Carb Counts for Pears

Pear Nutritional Information

Hands holding bowl of ripe pears
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Pears are moderately high in sugar, and don't contain as many nutrients as other fruits. However, they do have a fairly high amount of fiber.  There are many types of pears, with colors including green, yellow, rust, and bright red.  Their shapes also vary, and not all are "pear-shaped" -- Asian pears are round like apples, for example.

Carbohydrate and Fiber Counts for Pears

  • 1 small pear (5 ounces): 18 grams of effective (net) carbohydrate plus 5 grams of fiber and 84 calories.
  • ½ cup pears, cubed: 10 grams of effective (net) carbohydrate plus 2.5 grams of fiber and 46 calories.

Glycemic Index for Pears

The averages in studies of pears ranged between 33 to 42, with an average of 38.

More Information about the Glycemic Index

Glycemic Load of Pears

  • 1 small pear (5 oz/148 grams): 6

  • ½ cup pears, cubed: 3

More Information about the Glycemic Load

Health Benefits of Pears

Like most fruits, pears contain phytonutrients (especially flavonoids), and about half of its fiber is soluble fiber.  Be sure to eat the skin, as the concentration of nutrients is high in the skin.  One study has indicated that the particular combination of phytonutrients in apples and pears may help improve insulin sensitivity and reduce the risk for Type 2 diabetes.

More Information About Pears at Calorie Count Plus.

Selecting and Storing Pears

Pears are usually picked unripe, as they will continue to ripen after leaving the tree, and are easier to ship when they are hard.

  If you buy your pears when they are still hard, it will take a few days at room temperature to reach optimal ripeness.  You'll know they are ripe when there is a slight "give"  when you press gently up by the stem end.  To speed up ripening put them loosely in a paper bag (don't pack them too tightly),  Of course, avoid buying pears with blemishes or soft spots.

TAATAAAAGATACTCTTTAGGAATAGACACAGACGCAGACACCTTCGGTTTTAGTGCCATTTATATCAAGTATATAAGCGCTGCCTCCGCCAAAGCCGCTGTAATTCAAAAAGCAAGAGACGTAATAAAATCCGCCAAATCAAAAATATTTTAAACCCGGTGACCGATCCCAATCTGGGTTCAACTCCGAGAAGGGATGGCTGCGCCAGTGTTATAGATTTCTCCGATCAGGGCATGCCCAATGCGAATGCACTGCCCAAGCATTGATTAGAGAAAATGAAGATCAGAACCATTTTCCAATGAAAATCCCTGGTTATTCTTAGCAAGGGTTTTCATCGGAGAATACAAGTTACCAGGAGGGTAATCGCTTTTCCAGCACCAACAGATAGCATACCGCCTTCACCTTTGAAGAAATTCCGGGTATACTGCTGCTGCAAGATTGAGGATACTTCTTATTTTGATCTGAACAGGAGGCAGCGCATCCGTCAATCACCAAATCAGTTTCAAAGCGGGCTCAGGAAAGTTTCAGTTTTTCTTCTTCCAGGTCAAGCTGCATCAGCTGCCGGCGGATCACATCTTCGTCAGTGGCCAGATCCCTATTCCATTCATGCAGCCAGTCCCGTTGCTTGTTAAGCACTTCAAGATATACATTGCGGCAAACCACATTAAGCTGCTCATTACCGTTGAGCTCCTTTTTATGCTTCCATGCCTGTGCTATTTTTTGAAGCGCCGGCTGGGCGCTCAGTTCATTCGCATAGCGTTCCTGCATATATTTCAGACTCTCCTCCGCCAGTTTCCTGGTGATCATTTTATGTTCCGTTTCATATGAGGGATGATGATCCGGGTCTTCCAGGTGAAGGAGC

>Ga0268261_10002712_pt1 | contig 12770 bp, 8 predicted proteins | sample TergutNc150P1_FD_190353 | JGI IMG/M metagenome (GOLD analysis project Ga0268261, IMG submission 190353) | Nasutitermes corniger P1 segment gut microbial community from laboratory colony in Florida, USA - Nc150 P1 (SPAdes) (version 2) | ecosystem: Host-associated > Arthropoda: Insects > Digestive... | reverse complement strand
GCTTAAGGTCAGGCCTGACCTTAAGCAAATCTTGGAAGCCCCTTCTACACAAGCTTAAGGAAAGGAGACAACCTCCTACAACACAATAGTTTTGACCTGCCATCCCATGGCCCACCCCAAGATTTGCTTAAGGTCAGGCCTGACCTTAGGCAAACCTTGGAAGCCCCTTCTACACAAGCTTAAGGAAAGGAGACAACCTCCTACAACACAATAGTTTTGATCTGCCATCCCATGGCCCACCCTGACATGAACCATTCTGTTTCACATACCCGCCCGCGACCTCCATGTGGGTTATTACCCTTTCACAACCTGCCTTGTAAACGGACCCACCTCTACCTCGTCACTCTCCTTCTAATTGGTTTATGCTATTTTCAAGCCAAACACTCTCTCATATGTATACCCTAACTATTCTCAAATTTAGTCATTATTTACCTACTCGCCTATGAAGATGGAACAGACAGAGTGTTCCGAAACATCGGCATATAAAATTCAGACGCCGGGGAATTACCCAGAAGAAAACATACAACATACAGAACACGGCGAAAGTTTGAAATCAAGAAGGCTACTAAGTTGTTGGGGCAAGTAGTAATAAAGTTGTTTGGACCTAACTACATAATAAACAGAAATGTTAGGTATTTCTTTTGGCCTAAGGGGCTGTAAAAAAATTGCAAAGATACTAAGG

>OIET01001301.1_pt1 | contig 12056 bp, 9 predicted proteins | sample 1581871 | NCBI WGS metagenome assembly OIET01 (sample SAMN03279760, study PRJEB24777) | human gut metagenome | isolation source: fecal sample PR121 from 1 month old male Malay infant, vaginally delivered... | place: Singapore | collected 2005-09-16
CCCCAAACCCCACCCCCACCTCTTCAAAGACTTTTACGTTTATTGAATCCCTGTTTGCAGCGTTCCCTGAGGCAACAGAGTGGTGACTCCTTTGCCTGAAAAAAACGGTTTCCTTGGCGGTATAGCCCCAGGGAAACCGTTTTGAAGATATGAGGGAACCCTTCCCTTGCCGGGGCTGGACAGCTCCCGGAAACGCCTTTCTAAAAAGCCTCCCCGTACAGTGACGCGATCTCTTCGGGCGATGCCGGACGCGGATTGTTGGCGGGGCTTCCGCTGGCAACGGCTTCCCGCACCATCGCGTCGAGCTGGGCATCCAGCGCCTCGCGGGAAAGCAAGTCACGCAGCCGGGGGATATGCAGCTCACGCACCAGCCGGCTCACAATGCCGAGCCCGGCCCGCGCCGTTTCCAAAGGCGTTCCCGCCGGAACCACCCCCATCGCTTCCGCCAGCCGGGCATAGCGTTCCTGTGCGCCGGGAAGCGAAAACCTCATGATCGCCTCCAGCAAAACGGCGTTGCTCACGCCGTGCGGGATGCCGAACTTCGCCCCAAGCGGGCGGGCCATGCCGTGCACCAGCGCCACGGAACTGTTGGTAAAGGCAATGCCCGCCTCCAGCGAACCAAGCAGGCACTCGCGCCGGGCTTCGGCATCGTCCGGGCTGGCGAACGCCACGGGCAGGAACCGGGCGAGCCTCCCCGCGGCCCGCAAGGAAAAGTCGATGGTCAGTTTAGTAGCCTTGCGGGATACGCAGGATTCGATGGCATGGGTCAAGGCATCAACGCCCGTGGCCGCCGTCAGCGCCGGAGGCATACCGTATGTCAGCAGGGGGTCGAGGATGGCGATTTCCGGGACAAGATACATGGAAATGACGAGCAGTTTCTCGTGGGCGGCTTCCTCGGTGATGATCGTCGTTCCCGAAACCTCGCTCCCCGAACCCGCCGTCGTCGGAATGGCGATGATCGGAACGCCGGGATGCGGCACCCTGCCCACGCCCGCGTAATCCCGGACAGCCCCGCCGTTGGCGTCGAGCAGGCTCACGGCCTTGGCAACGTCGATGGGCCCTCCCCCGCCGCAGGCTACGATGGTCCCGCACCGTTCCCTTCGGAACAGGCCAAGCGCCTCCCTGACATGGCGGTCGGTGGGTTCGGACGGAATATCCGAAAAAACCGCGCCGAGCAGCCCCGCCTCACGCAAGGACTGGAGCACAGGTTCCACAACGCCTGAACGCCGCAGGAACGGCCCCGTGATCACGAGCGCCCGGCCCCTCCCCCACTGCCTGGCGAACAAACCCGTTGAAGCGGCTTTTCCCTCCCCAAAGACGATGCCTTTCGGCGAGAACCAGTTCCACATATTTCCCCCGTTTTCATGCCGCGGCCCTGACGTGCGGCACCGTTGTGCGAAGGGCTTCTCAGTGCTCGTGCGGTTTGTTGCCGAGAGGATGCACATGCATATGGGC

Once pears are ripe, or if you want to slow the ripening, store them in the refrigerator.  Again, don't pack them too closely.  The phase "one bad apple spoils the whole barrel" applies to pears as well.  This is because as they ripen they give off ethylene gas and they give off more and more of the gas as they ripen, and then over-ripen, and then begin to rot.  So if you have a whole bunch together, they can speed up the ripening of the whole group.

More Carb Profiles:


Leroux, MarcusFoster-Powell, Kaye, Holt, Susanna and Brand-Miller, Janette. "International table of glycemic index and glycemic load values: 2002." American Journal of Clinical Nutrition. Vol. 76, No. 1, 5-56, (2002).

USDA National Nutrient Database for Standard Reference, Release 28.

Wedick NM, Pan A, Cassidy A et al. Dietary flavonoid intakes and risk of type 2 diabetes in US men and women. Am J Clin Nutr. 2012 Apr;95(4):925-33.

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